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Why do mountain bikes have fat tires

Why do mountain bikes have fat tires?

mountain bikes
Mountain bikes tires are often much thicker than other types of bikes for several reasons. Foremost among them is that wider tires running at lower pressures have a much larger contact area with the ground, allowing the aggressive tread pattern to provide excellent grip on all types of uneven terrain. But that’s just one of the benefits.

Another benefit is that wider tires (usually running on wider rims) contain a greater amount of air. Since it operates at lower pressures, typically around 22-28psi, it provides some level of damping to damp harsh chatter and shock on rough surfaces – such as when riding fast on rocky terrain. While front (and usually rear) suspension is standard on modern mountain bikes, the amount of air in the tires of course also contributes to the overall feel of the mountain bike.

So why are there different mountain bike tire widths?

Different types of mountain bikes are often equipped with very different types of tires—and the widths of those tires are no exception. There’s definitely some crossover, but the typical range is off-road (XC) bikes with tire widths ranging from 1.9 to 2.25 inches, to cyclocross bikes from 2.25 inches to 2.35 inches, to burly enduro/downhill bikes from 2.4 inches to 2.6 inches.

As I mentioned, there’s definitely some blurring of the lines there – these days, trail bikes typically come with 2.4″-2.5″ tires as these bikes become more capable on rougher terrain and riders They are also constantly pushing the envelope to learn more about where they ride regularly.

While using wider tires always adds weight – often running with larger more aggressive and stickier tread patterns and taller knobs (and thicker sidewalls) this becomes even more pronounced – The extra grip provided is very noticeable when you’re riding challenging terrain. The changes also mean the tires are more likely to stay intact and ride at high speeds or on rough trails such as hills and rock gardens.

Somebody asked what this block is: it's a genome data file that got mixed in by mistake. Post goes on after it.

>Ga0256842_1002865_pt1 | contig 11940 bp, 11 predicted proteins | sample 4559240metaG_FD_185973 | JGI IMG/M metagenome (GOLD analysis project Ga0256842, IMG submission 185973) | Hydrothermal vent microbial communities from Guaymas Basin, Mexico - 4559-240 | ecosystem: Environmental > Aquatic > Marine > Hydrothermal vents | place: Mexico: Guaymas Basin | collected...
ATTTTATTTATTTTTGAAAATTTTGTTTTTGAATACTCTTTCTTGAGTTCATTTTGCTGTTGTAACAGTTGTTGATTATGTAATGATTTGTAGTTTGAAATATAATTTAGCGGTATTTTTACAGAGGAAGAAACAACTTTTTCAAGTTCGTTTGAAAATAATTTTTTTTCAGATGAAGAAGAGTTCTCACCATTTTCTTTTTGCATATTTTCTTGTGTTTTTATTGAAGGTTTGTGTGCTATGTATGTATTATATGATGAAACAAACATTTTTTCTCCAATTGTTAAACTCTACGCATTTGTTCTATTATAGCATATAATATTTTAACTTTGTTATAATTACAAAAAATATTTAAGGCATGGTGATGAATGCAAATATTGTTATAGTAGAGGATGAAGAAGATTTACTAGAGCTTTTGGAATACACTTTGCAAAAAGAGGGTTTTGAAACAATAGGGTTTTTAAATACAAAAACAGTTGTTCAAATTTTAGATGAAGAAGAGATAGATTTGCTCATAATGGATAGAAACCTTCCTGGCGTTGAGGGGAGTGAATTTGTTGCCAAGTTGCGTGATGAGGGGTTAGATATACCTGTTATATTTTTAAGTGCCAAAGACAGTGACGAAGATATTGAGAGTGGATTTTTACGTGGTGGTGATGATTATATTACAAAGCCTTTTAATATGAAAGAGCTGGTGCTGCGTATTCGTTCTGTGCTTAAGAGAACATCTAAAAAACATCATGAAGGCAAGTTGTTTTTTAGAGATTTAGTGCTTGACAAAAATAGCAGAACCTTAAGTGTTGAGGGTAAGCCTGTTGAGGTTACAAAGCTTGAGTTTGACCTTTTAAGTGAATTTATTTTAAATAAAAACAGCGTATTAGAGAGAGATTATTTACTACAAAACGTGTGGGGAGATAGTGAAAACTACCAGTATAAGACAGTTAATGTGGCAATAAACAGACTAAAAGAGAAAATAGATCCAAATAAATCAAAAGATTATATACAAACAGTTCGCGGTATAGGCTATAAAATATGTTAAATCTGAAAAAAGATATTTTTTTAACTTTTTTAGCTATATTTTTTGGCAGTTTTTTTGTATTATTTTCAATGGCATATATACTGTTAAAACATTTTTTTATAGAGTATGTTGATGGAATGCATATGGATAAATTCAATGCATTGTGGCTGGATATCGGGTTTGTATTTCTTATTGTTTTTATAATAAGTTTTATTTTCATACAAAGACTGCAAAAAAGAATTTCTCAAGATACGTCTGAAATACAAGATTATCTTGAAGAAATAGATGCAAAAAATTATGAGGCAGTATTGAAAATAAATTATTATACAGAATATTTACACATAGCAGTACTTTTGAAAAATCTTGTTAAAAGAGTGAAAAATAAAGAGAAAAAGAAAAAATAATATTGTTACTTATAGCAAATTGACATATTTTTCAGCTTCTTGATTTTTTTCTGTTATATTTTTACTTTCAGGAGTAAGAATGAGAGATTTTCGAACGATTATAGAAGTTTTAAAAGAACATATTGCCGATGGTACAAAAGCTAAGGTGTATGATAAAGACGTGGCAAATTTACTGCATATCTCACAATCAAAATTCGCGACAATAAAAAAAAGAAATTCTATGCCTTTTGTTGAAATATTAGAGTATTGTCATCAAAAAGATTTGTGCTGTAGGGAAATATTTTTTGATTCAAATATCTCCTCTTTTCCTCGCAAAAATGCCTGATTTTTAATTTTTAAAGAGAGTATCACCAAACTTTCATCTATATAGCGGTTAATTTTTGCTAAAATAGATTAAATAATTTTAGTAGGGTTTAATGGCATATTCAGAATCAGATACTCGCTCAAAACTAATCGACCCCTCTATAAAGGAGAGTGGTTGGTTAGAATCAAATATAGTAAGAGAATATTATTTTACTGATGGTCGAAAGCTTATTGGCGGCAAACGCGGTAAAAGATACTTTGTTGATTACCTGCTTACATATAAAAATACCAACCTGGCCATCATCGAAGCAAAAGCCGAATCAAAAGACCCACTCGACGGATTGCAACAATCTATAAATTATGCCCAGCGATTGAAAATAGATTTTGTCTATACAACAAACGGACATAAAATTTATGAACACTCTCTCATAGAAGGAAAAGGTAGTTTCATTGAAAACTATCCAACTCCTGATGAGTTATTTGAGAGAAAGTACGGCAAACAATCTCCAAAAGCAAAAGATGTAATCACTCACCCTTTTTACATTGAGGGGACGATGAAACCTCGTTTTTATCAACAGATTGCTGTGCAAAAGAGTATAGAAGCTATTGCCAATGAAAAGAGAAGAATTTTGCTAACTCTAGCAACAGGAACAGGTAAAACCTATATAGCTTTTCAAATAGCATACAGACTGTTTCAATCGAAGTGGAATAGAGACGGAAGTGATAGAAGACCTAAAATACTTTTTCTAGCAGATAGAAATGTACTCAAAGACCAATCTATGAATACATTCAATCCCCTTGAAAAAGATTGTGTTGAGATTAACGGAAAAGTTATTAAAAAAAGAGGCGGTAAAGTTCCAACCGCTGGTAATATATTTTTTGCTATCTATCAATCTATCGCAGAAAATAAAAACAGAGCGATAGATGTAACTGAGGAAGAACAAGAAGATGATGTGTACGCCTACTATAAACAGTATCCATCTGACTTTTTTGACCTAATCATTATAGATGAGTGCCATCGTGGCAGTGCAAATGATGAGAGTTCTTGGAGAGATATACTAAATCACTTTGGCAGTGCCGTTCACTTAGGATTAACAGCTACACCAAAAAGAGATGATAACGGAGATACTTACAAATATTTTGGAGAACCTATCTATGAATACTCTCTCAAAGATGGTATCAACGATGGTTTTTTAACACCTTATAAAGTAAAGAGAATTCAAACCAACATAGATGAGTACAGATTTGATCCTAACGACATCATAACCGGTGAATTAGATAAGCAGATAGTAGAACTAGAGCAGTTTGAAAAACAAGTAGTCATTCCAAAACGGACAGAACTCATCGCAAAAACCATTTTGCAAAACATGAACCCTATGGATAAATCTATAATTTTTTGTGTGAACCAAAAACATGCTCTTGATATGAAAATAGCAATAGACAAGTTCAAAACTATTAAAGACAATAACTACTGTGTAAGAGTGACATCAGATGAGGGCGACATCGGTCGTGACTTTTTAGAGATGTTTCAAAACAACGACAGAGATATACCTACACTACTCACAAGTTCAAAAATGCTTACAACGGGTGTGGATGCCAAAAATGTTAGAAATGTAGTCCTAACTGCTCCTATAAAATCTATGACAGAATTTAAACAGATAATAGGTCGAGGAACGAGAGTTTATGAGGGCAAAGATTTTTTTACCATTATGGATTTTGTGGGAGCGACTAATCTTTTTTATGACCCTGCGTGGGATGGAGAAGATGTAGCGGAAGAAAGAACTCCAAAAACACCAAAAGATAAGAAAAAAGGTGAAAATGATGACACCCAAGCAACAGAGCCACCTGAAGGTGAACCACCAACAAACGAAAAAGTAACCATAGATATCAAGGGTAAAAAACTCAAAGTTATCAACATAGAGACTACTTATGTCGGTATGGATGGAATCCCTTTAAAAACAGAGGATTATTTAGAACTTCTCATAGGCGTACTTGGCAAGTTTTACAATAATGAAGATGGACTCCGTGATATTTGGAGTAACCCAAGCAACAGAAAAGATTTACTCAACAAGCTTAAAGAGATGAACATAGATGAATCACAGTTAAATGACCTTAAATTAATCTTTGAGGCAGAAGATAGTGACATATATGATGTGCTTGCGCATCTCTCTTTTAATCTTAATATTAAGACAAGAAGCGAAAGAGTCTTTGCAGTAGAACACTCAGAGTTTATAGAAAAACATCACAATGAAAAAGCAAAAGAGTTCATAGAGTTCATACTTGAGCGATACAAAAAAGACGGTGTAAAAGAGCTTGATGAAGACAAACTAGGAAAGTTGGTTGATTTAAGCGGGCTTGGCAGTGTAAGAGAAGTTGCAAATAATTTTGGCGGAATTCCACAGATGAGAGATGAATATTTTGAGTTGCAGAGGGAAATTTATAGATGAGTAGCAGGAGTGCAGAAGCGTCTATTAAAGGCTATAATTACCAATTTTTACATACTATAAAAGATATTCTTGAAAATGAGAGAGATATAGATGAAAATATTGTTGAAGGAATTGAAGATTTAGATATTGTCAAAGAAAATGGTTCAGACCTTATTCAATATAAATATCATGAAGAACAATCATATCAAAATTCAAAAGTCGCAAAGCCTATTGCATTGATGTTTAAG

mountain bikes 

What is the optimal tire width?

As mentioned above, it depends a lot on the type of riding you’ll be doing. As I go from an entry-level XC bike through intermediate skills and terrain on flat, easy trails, and now into double black diamond downhill trails full of rocks, drops, and other technical features, I find that I have modified my current full suspension The trail bike is more of a burly enduro all-mountain spec – with cheesy 2.5-inch wide tires and a very aggressive knobby tread as it feels more confident on steep rocky descents and bike park laps, and all that Extra clench. Of course it does make the bike feel a little slower and less snappy on flat ground when pedaling, but for me the tradeoff is a good one as the adrenaline drop and technical challenge is what I love most about the sport place.

Off-road mountain bike racers, on the other hand, will want narrower tires, thinner sidewalls, a low-profile tread pattern, and generally less sticky tire compounds to give them less rolling resistance and Allow faster acceleration, for example, pedaling and climbing, and use a higher power-to-weight ratio to increase their chances of a podium finish.

Can I fit wider tires on my mountain bike?

In general, it’s definitely possible to get wider tires, but how much wider depends on several factors. If your mountain bike type is designed with tires that are much narrower than you want, you may have tire clearance issues – especially in the rear, where the thicker tire tread will end up rubbing against the bike’s frame rather than the design For such a wide tread – although it’s not as serious as it used to be. Even if it looks just right, keep in mind that when the wheels and tires flex and deform under high-speed cornering/braking, this can cause tire friction and in worst case damage to your carbon fiber frame or wheel ties Certainly.

Bicycle manufacturers often publish the maximum tire size that a particular model’s frame design will fit—and so do suspension fork manufacturers—so if you think you might be pushing your limits, it’s a good idea to check.

So what is the best? Fat tires or skinny tires?

It all depends on the type of trail/terrain and mountain bike you ride and what suits your needs best.